The government lockdowns due to COVID-19 over the past several months have devastated American families. And that means Medicare is in trouble.

According to the recent jobs report, the unemployment rate fell to 10.2%, almost triple the unemployment rate in February before the lockdowns began.

In July, the number of insured unemployment was 16.2 million and the four-week moving average was 17.5 million. For comparison, in 2019, the four-week moving average of insured unemployment was about 1.7 million, about one-tenth of the level today.

These tough economic times will put an even heavier burden on the Medicare that’s already facing a dire situation.

The Medicare Trustee’s report released in April (which didn’t account for the effects of the novel coronavirus) estimated that the trust fund that covers Medicare Part A—which is the insurance to cover hospital visits and inpatient care—will be depleted in 2026.

With many people unemployed and not paying payroll taxes that fund Medicare, the trust fund will face more problems as more people go on the program. Congress should act now to improve the financial stability of the Medicare trust fund for the long term.

One such reform would be to gradually raise the age of Medicare eligibility.

When Medicare was created in 1965 for those 65 years old and older, the average life expectancy of an American was 70 years, so the average American could be expected to be enrolled in Medicare for 5 years. Today, life expectancy is about 79 years, so we can anticipate the average American will be enrolled for up to 14 years, a 180% increase in the number of Medicare-eligible years since the program started.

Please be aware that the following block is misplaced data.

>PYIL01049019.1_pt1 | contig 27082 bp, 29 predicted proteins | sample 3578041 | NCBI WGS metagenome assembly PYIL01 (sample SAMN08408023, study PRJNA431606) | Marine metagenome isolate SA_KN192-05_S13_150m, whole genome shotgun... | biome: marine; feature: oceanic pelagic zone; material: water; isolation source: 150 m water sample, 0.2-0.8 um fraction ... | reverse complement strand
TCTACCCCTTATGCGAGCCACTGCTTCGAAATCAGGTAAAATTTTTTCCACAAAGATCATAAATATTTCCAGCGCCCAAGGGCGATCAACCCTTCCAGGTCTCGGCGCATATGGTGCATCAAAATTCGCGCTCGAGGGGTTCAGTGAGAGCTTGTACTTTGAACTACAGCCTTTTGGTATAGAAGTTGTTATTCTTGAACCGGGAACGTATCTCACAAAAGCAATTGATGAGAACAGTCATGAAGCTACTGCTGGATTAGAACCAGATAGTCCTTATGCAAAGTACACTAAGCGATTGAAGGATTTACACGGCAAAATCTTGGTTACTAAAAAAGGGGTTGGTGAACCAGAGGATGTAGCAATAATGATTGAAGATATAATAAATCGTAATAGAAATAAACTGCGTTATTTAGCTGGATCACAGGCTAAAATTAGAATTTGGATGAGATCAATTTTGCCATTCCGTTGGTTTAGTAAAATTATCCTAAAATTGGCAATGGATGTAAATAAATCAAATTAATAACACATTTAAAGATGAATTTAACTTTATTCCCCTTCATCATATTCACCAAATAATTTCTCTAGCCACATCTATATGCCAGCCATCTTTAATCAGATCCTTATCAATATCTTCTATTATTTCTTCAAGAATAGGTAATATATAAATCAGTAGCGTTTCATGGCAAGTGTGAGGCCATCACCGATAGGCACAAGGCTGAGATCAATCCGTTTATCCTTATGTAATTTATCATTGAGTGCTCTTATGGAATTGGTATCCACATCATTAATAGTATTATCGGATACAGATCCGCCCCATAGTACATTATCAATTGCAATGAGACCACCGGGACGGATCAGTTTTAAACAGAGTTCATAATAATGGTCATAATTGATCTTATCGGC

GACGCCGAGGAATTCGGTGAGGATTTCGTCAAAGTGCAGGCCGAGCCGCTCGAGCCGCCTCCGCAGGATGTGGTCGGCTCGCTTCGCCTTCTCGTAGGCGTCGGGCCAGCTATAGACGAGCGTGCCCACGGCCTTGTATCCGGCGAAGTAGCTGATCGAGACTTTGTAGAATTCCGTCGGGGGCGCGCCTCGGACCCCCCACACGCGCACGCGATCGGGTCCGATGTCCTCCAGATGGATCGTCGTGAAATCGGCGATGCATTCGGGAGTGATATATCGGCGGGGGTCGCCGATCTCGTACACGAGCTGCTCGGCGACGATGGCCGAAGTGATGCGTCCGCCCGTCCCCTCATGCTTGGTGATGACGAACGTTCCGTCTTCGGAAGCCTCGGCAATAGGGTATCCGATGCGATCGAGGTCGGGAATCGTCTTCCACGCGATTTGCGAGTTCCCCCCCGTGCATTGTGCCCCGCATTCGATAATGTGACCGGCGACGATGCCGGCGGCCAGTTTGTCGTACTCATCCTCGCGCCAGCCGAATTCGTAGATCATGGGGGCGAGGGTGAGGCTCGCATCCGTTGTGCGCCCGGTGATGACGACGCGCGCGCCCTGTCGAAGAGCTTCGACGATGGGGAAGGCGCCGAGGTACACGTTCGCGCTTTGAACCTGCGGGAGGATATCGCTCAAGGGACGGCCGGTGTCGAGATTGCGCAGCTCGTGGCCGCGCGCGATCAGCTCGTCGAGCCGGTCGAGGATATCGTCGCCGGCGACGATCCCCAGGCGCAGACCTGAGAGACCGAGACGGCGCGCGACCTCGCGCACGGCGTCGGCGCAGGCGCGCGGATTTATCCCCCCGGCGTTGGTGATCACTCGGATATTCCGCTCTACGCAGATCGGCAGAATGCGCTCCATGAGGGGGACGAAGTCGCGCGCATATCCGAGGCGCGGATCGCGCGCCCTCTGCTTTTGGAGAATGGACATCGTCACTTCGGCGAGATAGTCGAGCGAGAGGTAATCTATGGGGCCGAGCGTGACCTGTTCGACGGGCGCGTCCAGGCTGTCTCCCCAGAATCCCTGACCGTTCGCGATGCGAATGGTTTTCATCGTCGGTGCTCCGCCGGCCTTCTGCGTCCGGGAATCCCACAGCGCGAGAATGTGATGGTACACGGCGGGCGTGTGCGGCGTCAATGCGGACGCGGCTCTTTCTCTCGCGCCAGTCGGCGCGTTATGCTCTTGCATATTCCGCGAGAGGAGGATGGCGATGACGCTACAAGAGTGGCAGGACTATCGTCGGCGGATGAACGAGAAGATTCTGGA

With an aging population, we will continue to have a more people enrolled in Medicare relative to the workforce. In 1980, there were about four workers per every Medicare enrollee. Today, there are about three, and in 2030 it is expected to be two and a half.

Unless something drastic changes, we will continue to have fewer workers paying payroll taxes to support the people already enrolled in Medicare. We must remind ourselves that this is a pay-as-you-go program, whereby the tax dollars paid today go to current beneficiaries.

Gradually raising the age of eligibility will help to sustain this safety net for those without the means to pay for health care in retirement. It will also reduce the number of years people are enrolled in Medicare along with encouraging healthy workers to stay in the workforce longer, thereby improving the budget and economic picture.

Another option to reform Medicare would be to introduce more cost-sharing. By requiring Medicare enrollees to have more skin in the game regarding their health care decisions, enrollees will be incentivized to make better decisions regarding their care.

Other reforms such as increasing price transparency for prescription drugs and health services, eliminating wasteful spending on bureaucracy, and increasing competition among providers would improve Medicare for those on it and put it on a better financial trajectory.

Alternatively, former Vice President and current Democrat presidential nominee Joe Biden is promising to lower the Medicare age to 60 from 65, which would only exacerbate Medicare’s problems while hurting Americans by drastically raising taxes.

This would make at least 20 million more Americans eligible for Medicare. Not only would this add millions of more people to Medicare, but this would also incentivize people to retire earlier, which would mean fewer workers paying into the Medicare trust fund.

Essentially, he is trying to put out a fire with gasoline.

While there are many things on Congress’ plate right now, reforming Medicare should be a priority so it’s solvent without raising taxes or cutting benefits for current retirees. Doing so will help put seniors and all Americans on a path to leaving a legacy for their kids and grandkids.